US health authorities will allow emergency use of Gilead's coronavirus treatment
- The US Food and Drug Administration will allow emergency use of
Gilead's coronavirustreatment remdesivir.
- Remdesivir helped coronavirus patients recover 31% faster than those taking a placebo, the US National Institutes of
- The move allows for broader use of remdesivir. However an emergency use authorization is not regulatory approval. The FDA can apply a lower standard of evidence to allow emergency use.
- FDA is only allowing the use of remdesivir in relatively sick coronavirus patients who are hospitalized.
The US Food and Drug Administration is allowing emergency use of Gilead Sciences' new coronavirus treatment.
The regulatory action quickly followspositive trial results showing the drug, called remdesivir, helped coronavirus patients recover 31% faster than a group that got a placebo. Remdesivir has only been studied in hospitalized patients and is given as an IV infusion, so it's unlikely to become a broadly used treatment.
An emergency use authorization is not the same as a typical approval. Emergency use is only allowed during public health emergencies, and treatments face a lower bar of evidence than used for FDA approval. There are no drugs that are specifically approved to treat COVID-19, the disease caused by the coronavirus.
"It is reasonable to believe that remdesivir may be effective in treating COVID-19," FDA said in a letter authorizing the drug's emergency use. "When used under the conditions described in this authorization, the known and potential benefits of remdesivir when used to treat COVID-19 outweigh the known and potential risks of such products."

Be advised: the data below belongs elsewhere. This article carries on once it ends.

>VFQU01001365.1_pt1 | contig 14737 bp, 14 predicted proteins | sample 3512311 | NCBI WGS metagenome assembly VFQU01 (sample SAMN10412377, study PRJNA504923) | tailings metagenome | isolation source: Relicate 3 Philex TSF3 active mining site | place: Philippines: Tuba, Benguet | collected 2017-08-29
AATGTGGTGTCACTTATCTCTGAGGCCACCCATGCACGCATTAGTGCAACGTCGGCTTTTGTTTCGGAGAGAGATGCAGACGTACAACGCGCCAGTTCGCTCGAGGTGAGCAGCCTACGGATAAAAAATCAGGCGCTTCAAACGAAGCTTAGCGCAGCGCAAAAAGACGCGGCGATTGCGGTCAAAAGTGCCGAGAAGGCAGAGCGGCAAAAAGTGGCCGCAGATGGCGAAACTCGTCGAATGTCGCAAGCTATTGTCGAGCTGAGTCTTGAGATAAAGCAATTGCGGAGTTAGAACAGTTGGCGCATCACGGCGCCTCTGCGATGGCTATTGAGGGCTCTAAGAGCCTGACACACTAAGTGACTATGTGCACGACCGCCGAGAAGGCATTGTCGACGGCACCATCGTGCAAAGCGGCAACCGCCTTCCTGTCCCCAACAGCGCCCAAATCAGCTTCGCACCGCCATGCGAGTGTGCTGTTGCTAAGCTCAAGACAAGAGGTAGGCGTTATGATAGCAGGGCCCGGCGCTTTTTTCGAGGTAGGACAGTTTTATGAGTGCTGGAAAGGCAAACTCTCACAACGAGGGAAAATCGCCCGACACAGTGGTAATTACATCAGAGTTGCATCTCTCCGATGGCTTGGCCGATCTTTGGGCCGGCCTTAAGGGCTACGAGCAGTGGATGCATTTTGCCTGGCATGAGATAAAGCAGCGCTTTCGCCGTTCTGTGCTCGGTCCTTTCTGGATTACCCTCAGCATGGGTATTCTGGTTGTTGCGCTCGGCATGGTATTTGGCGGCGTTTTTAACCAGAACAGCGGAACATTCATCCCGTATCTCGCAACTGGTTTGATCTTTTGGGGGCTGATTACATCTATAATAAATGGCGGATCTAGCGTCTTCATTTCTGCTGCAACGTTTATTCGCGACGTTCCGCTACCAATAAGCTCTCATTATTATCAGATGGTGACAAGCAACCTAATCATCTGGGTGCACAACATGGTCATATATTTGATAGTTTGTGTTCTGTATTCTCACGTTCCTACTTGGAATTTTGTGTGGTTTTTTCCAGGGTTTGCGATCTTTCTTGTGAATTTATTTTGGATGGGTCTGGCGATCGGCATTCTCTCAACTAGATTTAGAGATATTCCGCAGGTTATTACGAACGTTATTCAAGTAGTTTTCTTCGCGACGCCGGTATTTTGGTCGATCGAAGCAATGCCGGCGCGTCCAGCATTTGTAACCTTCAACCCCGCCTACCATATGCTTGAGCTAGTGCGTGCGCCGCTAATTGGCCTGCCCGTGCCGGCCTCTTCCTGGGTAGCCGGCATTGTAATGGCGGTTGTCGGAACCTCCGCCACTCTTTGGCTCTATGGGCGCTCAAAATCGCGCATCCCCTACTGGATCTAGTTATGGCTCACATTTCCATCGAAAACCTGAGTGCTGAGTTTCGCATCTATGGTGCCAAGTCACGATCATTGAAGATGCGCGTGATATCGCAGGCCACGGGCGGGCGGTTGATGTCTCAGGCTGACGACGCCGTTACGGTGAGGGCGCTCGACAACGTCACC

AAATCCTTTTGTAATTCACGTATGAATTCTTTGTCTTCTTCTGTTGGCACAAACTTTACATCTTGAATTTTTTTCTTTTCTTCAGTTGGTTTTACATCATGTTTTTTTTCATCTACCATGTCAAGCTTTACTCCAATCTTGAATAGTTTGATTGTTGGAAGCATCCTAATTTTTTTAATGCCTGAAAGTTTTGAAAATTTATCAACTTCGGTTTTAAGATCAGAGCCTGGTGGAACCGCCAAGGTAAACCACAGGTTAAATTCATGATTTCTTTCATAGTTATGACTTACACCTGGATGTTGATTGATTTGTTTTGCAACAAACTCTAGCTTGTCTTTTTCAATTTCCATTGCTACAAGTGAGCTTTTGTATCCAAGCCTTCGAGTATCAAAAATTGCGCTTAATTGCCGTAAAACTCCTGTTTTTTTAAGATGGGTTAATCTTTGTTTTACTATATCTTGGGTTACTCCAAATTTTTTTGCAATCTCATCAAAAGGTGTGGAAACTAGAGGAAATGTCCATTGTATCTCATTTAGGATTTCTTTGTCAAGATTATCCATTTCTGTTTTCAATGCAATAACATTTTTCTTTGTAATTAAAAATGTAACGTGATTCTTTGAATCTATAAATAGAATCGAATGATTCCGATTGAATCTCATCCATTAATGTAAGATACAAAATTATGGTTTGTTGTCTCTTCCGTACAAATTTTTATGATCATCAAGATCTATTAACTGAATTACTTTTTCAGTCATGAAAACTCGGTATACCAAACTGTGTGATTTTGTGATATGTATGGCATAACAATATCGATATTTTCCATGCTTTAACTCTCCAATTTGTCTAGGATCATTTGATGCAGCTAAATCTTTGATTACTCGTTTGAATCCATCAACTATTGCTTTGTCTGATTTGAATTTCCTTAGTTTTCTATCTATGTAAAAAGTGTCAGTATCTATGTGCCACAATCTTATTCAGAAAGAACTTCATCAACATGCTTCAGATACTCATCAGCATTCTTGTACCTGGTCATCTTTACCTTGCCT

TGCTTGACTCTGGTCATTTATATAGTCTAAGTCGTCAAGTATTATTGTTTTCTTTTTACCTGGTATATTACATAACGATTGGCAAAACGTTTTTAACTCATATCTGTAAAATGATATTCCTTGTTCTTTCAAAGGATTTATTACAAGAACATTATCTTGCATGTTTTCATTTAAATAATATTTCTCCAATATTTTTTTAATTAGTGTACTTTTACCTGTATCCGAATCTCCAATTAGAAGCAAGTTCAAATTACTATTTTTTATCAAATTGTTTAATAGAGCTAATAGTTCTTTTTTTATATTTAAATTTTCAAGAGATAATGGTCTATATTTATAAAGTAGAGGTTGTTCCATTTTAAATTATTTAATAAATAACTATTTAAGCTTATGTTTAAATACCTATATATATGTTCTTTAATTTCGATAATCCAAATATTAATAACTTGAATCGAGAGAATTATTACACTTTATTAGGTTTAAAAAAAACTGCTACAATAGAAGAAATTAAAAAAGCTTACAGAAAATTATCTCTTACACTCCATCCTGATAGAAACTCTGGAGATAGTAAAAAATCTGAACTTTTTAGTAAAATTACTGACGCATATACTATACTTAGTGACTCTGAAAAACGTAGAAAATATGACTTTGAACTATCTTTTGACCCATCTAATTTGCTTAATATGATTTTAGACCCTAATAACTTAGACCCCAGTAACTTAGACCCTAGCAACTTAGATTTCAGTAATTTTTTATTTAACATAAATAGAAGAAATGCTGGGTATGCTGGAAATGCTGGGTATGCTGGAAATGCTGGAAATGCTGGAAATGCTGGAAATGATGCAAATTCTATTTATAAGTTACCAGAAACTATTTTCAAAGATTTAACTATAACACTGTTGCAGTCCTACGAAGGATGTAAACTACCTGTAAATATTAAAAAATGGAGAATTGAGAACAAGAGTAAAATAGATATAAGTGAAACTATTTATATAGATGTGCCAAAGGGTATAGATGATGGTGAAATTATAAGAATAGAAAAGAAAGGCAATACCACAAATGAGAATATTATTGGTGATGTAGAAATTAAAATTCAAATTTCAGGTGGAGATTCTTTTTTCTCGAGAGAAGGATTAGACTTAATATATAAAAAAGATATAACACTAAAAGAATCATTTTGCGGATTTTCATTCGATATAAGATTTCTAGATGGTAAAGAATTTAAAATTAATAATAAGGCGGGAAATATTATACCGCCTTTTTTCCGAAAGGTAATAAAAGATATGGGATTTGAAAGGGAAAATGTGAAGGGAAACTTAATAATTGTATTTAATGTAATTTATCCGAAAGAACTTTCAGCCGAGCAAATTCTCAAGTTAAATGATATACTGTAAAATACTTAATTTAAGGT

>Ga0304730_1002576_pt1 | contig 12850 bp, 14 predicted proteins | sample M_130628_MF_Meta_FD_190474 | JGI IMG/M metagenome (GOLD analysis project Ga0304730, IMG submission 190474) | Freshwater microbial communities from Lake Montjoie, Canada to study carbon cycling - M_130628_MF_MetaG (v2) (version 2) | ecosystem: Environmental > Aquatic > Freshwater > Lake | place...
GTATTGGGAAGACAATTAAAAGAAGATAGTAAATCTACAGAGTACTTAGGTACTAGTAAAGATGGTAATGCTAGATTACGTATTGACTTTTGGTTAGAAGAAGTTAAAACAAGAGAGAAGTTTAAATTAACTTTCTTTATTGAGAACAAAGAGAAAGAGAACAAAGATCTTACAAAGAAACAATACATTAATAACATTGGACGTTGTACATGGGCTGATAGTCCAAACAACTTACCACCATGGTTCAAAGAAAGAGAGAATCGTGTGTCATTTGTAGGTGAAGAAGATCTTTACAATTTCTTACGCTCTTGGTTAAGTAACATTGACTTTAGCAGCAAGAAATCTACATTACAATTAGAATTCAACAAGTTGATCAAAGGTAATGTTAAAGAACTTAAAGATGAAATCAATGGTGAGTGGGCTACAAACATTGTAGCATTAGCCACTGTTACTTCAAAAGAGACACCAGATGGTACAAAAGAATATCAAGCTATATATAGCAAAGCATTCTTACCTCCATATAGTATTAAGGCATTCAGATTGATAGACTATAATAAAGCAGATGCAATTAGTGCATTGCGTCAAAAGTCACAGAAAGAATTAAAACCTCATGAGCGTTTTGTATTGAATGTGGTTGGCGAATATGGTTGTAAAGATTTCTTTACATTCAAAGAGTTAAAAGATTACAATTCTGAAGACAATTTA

The agency previously allowed the emergency use of chloroquine and hydroxychloroquine, the anti-malaria pills. It also stipulated these drugs were only to be used when a patient was hospitalized and could not enroll in a suitable clinical trial.
FDA is only allowing for the use of remdesivir in relatively sick coronavirus patients who are hospitalized. To be eligible for the drug, patients need to have severe symptoms of the disease, such as a need for oxygen or other help breathing. The US government will handle distribution of the drug.Read the original article on Business Insider
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